Apple, insists CEO Tim Cook, "isn't in the junk business."
Junk probably isn't the first thing that comes to mind when thinking about Apple products. The current crop of Apple ads presents the company's product as the antithesis of junk, as works of passion and art.
But what business is Apple really in? It has traditionally been a hardware company that relied on software as a barrier to competition and a vehicle for customer satisfaction. It's much more than that these days. Its software has become a platform for partners, for commerce.
It was always thus for software developers who created applications for Macintosh computers. But there's more to it now than applications in a niche market.
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Thanks to Apple's iTunes App Store, Apple's platform supports developers, publishers, musicians and video makers. Its platform has mass market appeal. In the company's fiscal 2012, iTunes, Software and Services generated $12.8 billion in revenue, more than half the revenue generated by Mac sales. The iPhone and iPad during this period accounted for almost $110 billion in revenue, so Apple clearly remains a hardware company but the software side is growing rapidly. iTunes, Software and Services grew 25% in the company's third fiscal quarter of 2013.
The software and services segment represents Apple's fastest growing business in the past year. And while the company's latest software release, iOS 7, most definitely isn't junk, its software isn't always as polished as its hardware, as Apple's poorly received iOS 6 Maps app demonstrated.
Other examples include the performance issues that plagued iCloud last year, lack of enthusiasm for its iAds service and its Ping social network, the bungled initial release of Final Cut Pro X and the lynchpin of its software ecosystem, the widely derided iTunes application.
Back in late 2005, while the iPhone was being developed, Apple co-founder Steve Wozniak complained about his former company's focus on hardware and its lack of attention to software. "I get the worst, worst software almost always from Apple," he said in an interview with the Stanford Cardinal Inquirer. "I get third-party stuff and it's almost always just better, cleaner and more understandable."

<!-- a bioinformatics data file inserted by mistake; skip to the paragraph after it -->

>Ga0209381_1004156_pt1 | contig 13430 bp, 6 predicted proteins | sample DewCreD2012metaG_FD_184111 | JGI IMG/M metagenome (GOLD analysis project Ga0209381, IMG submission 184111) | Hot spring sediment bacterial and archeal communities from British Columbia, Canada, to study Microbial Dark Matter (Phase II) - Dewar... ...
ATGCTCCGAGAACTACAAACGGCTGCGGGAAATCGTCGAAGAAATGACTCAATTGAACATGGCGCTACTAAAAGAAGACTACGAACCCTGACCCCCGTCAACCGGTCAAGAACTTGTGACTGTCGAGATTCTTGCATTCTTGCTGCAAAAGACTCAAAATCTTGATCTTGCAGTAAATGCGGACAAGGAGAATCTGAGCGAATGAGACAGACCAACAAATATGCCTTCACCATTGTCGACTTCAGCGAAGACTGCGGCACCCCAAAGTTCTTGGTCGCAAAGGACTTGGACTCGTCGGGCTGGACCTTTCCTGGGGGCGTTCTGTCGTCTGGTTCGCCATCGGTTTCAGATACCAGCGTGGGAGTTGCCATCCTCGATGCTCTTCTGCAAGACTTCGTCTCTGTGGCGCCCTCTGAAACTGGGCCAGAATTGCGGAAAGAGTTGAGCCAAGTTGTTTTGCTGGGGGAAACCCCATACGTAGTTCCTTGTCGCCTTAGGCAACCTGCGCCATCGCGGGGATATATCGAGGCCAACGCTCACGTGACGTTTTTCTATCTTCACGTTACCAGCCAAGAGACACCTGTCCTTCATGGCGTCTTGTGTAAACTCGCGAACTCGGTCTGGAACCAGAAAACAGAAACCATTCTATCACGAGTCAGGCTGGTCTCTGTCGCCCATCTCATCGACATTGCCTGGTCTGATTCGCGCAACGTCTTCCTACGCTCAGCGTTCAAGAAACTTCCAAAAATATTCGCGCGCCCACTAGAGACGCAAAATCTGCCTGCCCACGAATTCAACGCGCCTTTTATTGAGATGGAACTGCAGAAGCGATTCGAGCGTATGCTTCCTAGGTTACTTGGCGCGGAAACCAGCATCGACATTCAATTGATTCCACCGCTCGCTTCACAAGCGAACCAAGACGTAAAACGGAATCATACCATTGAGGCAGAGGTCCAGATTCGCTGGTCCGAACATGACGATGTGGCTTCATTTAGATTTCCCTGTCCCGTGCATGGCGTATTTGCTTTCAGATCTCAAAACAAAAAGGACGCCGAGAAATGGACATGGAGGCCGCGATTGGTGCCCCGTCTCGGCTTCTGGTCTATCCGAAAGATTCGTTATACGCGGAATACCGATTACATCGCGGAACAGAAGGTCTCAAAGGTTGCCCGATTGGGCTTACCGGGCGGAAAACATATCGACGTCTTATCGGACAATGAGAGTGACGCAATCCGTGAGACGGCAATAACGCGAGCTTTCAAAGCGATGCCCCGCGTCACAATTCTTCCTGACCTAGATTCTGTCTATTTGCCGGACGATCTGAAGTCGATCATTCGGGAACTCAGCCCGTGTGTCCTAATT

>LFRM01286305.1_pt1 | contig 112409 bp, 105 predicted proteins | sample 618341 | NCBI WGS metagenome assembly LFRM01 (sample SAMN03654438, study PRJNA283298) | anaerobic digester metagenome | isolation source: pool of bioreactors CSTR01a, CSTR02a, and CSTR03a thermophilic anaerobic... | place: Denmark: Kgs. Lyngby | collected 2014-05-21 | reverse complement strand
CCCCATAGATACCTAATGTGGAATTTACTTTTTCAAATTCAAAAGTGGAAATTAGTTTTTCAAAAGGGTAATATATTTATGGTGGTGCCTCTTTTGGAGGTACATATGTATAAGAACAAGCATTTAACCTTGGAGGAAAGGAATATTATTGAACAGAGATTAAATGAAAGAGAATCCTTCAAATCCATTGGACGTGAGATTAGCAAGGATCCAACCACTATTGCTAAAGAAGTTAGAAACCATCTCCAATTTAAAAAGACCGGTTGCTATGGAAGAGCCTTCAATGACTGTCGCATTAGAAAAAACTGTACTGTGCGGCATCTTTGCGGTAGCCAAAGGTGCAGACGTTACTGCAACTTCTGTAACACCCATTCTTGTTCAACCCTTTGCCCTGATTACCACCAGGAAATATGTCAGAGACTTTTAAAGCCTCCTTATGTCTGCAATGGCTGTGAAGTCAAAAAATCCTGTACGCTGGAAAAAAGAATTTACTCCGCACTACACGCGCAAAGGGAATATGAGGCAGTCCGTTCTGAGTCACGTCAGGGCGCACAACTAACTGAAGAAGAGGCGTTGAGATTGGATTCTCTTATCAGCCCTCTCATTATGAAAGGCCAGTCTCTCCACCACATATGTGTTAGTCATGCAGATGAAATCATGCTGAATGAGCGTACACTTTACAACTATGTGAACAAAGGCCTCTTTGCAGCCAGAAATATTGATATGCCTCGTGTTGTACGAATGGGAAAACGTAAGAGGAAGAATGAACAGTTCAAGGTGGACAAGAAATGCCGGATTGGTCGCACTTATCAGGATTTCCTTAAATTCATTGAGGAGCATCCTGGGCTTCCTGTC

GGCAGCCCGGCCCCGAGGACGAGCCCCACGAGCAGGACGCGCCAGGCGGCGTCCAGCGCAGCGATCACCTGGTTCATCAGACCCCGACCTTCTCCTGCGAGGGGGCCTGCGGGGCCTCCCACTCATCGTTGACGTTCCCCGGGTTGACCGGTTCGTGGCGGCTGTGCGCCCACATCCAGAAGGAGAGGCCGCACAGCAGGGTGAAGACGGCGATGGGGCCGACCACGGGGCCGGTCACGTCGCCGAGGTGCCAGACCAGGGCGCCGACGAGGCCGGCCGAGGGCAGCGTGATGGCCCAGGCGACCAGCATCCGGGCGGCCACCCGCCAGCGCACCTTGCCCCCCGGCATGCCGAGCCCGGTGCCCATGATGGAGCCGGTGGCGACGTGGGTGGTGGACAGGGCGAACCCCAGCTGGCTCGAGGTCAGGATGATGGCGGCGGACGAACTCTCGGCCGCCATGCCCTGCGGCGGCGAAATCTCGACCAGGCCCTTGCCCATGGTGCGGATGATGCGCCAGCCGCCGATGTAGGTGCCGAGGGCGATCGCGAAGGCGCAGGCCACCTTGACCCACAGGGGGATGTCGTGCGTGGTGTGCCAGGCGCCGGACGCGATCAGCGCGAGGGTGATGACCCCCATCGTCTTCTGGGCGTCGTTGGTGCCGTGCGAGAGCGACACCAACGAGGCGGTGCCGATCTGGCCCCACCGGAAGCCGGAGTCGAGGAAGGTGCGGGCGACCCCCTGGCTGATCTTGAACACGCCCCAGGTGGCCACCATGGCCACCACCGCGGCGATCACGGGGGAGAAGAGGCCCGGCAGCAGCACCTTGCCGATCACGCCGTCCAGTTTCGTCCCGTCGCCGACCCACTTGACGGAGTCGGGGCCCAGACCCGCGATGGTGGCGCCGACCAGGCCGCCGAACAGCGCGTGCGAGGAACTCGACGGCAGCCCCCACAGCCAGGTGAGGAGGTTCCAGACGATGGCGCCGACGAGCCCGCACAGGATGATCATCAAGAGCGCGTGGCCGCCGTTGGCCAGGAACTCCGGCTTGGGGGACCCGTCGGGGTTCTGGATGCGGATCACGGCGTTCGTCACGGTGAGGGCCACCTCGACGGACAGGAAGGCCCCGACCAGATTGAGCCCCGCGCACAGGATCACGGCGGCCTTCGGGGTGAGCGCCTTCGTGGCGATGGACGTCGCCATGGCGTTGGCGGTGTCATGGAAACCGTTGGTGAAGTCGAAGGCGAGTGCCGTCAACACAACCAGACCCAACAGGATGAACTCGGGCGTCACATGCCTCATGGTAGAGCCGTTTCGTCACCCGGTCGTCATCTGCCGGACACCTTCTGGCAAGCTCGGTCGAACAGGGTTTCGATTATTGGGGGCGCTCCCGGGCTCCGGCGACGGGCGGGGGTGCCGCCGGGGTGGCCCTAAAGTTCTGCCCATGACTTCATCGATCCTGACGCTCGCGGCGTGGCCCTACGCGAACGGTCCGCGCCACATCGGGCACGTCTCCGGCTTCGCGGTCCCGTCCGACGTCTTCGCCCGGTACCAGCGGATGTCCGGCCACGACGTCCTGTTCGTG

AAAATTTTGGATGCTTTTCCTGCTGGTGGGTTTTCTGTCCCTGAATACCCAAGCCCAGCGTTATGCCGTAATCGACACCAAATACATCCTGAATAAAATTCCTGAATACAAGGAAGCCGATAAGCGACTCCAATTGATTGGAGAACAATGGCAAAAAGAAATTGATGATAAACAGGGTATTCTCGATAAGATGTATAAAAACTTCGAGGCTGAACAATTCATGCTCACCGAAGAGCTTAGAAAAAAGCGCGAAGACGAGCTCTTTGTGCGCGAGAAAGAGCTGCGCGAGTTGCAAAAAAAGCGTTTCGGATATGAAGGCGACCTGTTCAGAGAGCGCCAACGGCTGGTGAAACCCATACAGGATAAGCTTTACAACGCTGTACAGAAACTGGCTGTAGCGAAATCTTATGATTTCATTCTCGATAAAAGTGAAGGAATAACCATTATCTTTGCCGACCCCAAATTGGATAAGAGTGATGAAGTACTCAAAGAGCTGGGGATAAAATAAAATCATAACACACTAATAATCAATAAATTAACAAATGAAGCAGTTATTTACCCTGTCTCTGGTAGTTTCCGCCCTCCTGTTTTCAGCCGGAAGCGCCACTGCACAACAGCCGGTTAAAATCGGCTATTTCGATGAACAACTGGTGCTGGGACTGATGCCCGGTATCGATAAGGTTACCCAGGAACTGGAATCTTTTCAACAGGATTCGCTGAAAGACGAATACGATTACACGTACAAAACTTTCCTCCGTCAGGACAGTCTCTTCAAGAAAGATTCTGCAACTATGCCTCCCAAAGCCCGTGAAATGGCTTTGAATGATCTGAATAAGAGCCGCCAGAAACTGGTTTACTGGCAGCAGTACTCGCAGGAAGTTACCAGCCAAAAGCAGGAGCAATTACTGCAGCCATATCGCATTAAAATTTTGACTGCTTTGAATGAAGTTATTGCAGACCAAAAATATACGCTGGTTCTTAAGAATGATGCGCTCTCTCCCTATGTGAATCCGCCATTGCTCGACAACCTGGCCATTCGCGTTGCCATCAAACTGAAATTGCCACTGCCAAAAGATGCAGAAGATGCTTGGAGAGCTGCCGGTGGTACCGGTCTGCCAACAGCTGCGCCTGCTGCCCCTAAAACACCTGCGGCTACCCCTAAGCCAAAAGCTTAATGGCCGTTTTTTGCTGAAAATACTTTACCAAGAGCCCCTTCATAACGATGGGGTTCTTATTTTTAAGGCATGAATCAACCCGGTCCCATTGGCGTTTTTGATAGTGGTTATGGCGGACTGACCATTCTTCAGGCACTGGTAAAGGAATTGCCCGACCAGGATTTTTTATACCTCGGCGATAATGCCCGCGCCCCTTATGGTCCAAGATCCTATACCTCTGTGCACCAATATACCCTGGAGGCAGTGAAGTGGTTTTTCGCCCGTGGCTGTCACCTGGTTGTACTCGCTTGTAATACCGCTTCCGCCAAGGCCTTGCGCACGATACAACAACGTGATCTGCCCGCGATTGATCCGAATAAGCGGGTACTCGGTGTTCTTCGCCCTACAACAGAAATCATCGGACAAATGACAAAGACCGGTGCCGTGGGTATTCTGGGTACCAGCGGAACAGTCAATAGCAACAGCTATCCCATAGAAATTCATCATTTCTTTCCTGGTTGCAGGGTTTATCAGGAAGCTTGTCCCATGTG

Perhaps Wozniak has revised his opinion since then -- he hasn't responded to query -- but others have said as much.
In any event, it seems great software comes from small companies, which would explain why Apple and its competitors often order out for innovation, acquiring startups and turning their ideas into mass market applications.
Apple of course changed a lot since 2005, and its enormous financial success tends to render such criticism, almost eight years on, moot. But it's an issue that Apple needs to address. Apple isn't in the junk business but its software remains uneven. Even high-profile projects like Siri are a mixed bag, at turns brilliant and infuriating.
Cook made his remark in a BusinessWeek profile of three top Apple executives, the other two being Jonathan Ive, the company's head of design, and Craig Federighi, who oversees the company's software. He was drawing a distinction between what he sees as the two parts of the bifurcated mobile market: customers who want a quality product and customers want an inexpensive product.
Apple competes for the former, Cook says, and isn't particularly concerned about the latter. Let them eat Android, in other words. Until recently, Apple's software inconsistency paled beside the mess that was Android. But Android stopped stumbling around, got help and now competes on a more or less even playing field -- the very same playing field that Apple is on, as much as Cook would have us believe otherwise.
Federighi's presence in the interview represents a reason to believe Apple is looking to software to do more than just support its hardware. Federighi took on the responsibilities of Scott Forstall, Apple's former head of iOS software, ousted last year after the Maps debacle. But Federighi purview extends beyond iOS. He's the senior VP of software engineering at Apple. Between Federighi and Eddy Cue, senior VP of Internet software and services, Apple has the management to make its software to the same exacting standards as its hardware.
The problem is software is hard. Quality control issues are clearer in hardware. Bugs can be insidious.
iOS 7 shows what Apple can do when the company devotes as much attention to the design of its software and services as it does to its hardware.
No doubt there's still work to be done, but at least software can be improved over time. The question is how much time Apple can afford with Google, Microsoft, Samsung and the rest of the technology industry nipping at its heels.